2020 was such a dark year.
For me, the announcement of the Pfizer vaccine created a light pin at the end of a very long tunnel. Finally I found hope. And what a boost it gave my soul!
That glimmer of light helped me navigate a heavy holiday season that was diminished by the lack of traditions of large extended family gatherings filled with unmasked laughter, giant bear hugs, and white elephant gifts that gave shine.
I felt like I could breathe a little easier. My chest literally got deeper with each breath and at night when I woke up, my mind was not always filled with anxious thoughts about those I love the most.
I started to look forward. I started thinking about traveling again one day (not too soon, but one day is closer than maybe never again). I imagined the simple act of meeting friends for lunch, taking a movie with my husband and hugging my dad.
While January is still winter in my part of the world, we have passed winter solstice and the days are approaching the longer summer time. Literally and figuratively, I feel the same in my mind and heart.
That glimmer of hope moved something deep inside me.
As it did, I searched for books to read that nurtured that feeling and ignited that spark.
Literature has such power. Especially when the words are crafted by writers with a gift to tighten words together into powerful sentences, powerful sentences in can not wait-to-turn-side-chapters and can not wait to turn-aside chapters in deftly woven novels that pull all the right pieces together to bring the reader joy and triumph and authentic deep feelings.
Literature has the power to help us see things in a new light, to reveal ideas and emotions that we may have never considered or felt before. Of course, each reader brings their own life experiences to the interpretation of the words, and in that sense, each person takes something a little different away, but I think a talented writer uses words to evoke universal human connection.
As we push through the next few months of pandemic precautions gathered in our homes in the Northern Hemisphere in the winter, I offer this list of books that nurtured my belief in the fundamental goodness of humanity. Some brought me to tears, others made me laugh. But all were good for my soul.
If you’re looking for some real inspiration, this is the non-fiction picture book that will take you there. Mary Walker was born into slavery in 1848, was released when she was 15, married and a mother at the age of 20, and she learned to read when she was 116.
Message of hope: It’s never too late to learn something new.
At times when we may feel isolated and alone, this amazingly illustrated and beautifully told story of how a little boy’s great idea changed his neighborhood landscape reminds us that there is great power in society and plenty to be thankful for.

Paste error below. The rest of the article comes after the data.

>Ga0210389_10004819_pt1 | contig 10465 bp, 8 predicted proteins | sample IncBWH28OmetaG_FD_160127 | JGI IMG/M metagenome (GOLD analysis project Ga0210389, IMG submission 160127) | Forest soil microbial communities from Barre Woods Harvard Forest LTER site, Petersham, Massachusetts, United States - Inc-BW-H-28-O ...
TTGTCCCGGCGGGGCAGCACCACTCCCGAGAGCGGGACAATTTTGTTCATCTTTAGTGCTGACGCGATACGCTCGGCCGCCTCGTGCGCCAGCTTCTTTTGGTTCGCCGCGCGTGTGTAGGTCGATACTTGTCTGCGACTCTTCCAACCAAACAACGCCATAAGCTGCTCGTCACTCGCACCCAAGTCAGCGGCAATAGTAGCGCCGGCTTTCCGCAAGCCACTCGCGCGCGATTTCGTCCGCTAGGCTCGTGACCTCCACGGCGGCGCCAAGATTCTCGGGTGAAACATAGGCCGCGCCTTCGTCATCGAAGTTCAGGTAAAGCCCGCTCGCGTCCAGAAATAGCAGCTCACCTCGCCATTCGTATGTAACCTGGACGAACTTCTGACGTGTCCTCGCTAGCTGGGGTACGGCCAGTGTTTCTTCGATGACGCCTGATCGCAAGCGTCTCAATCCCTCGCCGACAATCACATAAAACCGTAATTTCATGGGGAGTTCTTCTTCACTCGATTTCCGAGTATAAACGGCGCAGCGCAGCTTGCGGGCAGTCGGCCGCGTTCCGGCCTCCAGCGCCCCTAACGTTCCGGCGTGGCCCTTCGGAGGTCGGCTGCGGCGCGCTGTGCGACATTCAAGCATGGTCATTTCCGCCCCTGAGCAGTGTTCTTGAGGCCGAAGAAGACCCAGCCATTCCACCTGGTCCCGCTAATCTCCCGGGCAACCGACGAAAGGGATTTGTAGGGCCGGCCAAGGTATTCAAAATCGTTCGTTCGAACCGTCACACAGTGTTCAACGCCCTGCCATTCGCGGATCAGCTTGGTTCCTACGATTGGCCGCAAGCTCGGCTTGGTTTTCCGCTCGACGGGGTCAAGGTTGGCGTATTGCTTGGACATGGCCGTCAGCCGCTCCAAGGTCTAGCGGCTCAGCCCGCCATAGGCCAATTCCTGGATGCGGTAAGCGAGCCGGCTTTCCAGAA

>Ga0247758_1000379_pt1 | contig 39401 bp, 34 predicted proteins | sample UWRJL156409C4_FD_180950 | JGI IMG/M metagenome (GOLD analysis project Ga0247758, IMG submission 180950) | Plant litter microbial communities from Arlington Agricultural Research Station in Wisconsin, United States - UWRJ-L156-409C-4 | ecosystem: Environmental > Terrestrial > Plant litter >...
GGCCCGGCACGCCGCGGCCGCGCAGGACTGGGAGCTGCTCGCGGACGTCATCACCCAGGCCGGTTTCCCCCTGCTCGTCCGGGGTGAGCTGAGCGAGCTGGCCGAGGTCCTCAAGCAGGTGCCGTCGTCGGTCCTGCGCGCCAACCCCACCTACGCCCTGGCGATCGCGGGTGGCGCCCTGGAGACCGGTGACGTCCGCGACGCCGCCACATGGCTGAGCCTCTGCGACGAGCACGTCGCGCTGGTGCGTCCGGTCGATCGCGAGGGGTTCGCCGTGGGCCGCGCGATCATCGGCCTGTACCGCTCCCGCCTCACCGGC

Message of hope: Getting together has the potential to open the eyes of the beautifully diverse society that surrounds us and that by working together we can create amazing things.
Need a laugh, a giggle or an all-out belly laugh? However, Man is only the ticket. In my basic library, I can not store these on the shelf, so when Winter Break was upon us and I took home a stack of must-readings, I grabbed one that had just come out of quarantine and threw it in my bag. Layered with humor that delights everyone from second class to adults, this one is guaranteed to release these endorphins!
Message of hope: Laughter is good for the soul.
“White bird”By RJ Palacio
A graphic novel addition to the “Wonder” stories that tells the powerful tale of how Julian’s Grandmère hid from the Nazis during World War II in occupied France. Throughout the story, unexpected friendships give Sara the chance to live, and Palacio packs the story of the powerful friendship between Sara and Julien, the boy who was once a target for bullies but became Sara’s best friend in his hidden years.
Message of hope: “Kindness becomes a miracle. It becomes the light of darkness … the very essence of our humanity. It’s hope. “White Bird, p.186
I love a great fantasy story, but I get drawn into these worlds even deeper when the underlying theme is imbued with justice and the power of coming together to correct the wrong ones. A Wish in the Dark delivers all of this as it follows the story of Pong, a prison refugee, and Nok, the set-up girl’s daughter who is determined to capture him. Magical and captivating in its setting and story, this one makes you root for what goes through all the way to the end.
Message of hope: Our light can push the darkness back.
“Ghost boysBy Jewell Parker Rhodes
This young adult novel is yet another fabulous read with a basic theme of fighting for justice. When Jerome is shot by a police officer, he becomes a ghost capable of witnessing his family’s grief and the unrest in his community. He soon connects with another ghost – Emmett Till, who helps Jerome begin to understand the deep roots of racism. And Jerome also engages with Sarah, the very living daughter of the police officer who shot Jerome, who works to engage her family and community to make the world a better place.
Message of Hope: “Only the living can make the world a better place. Live and do better. “
Let’s make 2021 a year of hope, optimism and positive change driven by powerful readings to inspire young people (and ourselves).
I am in. Can I trust you?